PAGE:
May 29th, 2012
After the long Memorial Day weekend, physicians, nurses, lab techs and other healthcare professionals are looking forward to their summer vacations. That might be a weekend at the beach, a week in the mountains or a longer trip to Europe, the Caribbean or an unusual foreign destination.
In any case, it’s important for healthcare professionals to take a break from the stresses of their demanding jobs. That includes taking a break from emails, texts and voice messages (as much as possible). It means spending time with friends and loved ones, enjoying your hobbies and giving yourself some quality time for a change.
Many people don’t realize that Americans are among the hardest working people on the planet. According to the International Labor Organization (ILO), Americans spend 137 more hours per year on the job than Japanese workers, 260 more hours than British workers, and 499 more hours than French workers. Overall, U.S., workers average 13 days off per year, while in workers in France and Finland receive 30 paid days of vacation every year. That hard-working spirit is a good thing for the U.S., as our level of productivity generally surpasses production in European countries.
But Americans pay the price on an individual level. After all, stress is a leading cause of health problems, contributing to a host of physical and emotional problems. Constant worrying can hinder the body’s ability to fight off disease, lead to insomnia and sap the energy and enthusiasm needed to provide exceptional patient care. While there are plenty of remedies to reduce stress on a daily basis - including exercise, relaxation techniques and breathing exercises - there’s no substitute for taking time off the job. So, recharge your batteries this summer and enjoy your time off whenever you take a vacation.
March 12th, 2012
If you’re considering a career in healthcare, take a look at becoming a physician assistant (PA). According to the U.S. Bureau of Labor Statistics, employment is expected to grow much faster than average, and job opportunities for PAs should be particularly strong in rural and inner-city healthcare facilities.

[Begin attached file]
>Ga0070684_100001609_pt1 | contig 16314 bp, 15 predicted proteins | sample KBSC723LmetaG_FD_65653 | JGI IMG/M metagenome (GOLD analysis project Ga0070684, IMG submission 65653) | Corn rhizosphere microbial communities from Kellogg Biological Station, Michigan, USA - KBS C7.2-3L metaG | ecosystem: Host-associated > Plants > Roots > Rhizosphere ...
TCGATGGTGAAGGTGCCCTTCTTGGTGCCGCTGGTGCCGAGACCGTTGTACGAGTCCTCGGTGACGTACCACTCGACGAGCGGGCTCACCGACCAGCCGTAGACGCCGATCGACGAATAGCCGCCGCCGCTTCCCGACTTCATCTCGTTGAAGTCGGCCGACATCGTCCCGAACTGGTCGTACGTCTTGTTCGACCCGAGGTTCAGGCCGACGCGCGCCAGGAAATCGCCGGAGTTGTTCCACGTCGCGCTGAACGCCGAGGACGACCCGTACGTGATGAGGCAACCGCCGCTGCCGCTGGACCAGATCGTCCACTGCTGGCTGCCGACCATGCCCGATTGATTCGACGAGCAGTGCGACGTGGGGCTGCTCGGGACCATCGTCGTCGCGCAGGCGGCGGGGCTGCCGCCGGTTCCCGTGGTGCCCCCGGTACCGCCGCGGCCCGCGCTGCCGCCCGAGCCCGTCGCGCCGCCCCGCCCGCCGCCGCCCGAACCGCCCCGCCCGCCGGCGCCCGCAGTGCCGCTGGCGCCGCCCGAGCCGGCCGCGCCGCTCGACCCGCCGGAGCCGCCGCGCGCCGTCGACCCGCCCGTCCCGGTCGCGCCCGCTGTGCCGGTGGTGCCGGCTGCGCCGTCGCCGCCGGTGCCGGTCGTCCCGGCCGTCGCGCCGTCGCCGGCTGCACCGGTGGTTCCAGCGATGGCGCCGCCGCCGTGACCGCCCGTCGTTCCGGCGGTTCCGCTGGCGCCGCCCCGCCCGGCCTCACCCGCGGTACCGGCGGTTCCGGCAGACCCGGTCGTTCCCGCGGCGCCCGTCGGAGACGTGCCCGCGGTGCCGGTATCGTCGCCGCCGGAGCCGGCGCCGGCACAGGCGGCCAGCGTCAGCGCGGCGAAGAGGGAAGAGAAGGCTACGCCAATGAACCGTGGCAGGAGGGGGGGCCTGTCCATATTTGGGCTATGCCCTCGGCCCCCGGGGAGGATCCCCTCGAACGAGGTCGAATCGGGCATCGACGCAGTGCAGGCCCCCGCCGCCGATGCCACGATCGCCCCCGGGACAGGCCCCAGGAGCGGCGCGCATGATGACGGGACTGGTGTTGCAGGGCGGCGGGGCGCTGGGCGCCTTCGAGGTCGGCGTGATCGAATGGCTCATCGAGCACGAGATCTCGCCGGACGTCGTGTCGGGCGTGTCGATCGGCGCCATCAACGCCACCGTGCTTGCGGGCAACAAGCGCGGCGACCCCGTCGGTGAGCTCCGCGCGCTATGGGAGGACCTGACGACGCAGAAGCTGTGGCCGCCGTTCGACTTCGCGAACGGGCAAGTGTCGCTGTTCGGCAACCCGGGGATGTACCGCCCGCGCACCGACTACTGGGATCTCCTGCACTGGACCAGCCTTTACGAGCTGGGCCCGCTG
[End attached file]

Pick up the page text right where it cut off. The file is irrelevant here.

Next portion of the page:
There are two key reasons that physicians, hospitals and other healthcare institutions are expected to hire more PAs in the next decade. The first is growing overall demand for healthcare services with the continued aging of the 77 million Boomer generation. The second is productivity. By providing primary care services and assisting with medical and surgical procedures, PAs help physicians make better use of their time.
In general, PAs are valued members of an organization’s healthcare team, providing diagnostic, therapeutic, and preventive services under the direction of a physician. PAs must complete an accredited education program and pass a national exam to obtain a license, and many professionals have college degrees and other healthcare experience.
While the exact duties vary from employer to employer, PAs typically take medical histories and examine patients. They may order laboratory and radiology tests and make diagnoses. Many PAs can treat minor injuries as well. They advise patients and may be able to prescribe some medications.
Recognizing their importance to the healthcare system, many states are allowing PAs to take on more responsibilities under their licensing programs. In medically underserved areas, such as rural communities and urban clinics, PAs may become the principal providers of healthcare services. They may consult with physicians via regular meetings or phone or video conferences as needed. As a well-established healthcare staffing provider, All Medical Personnel is continually seeking qualified PAs for potential assignments, and we invite you to explore these career opportunities.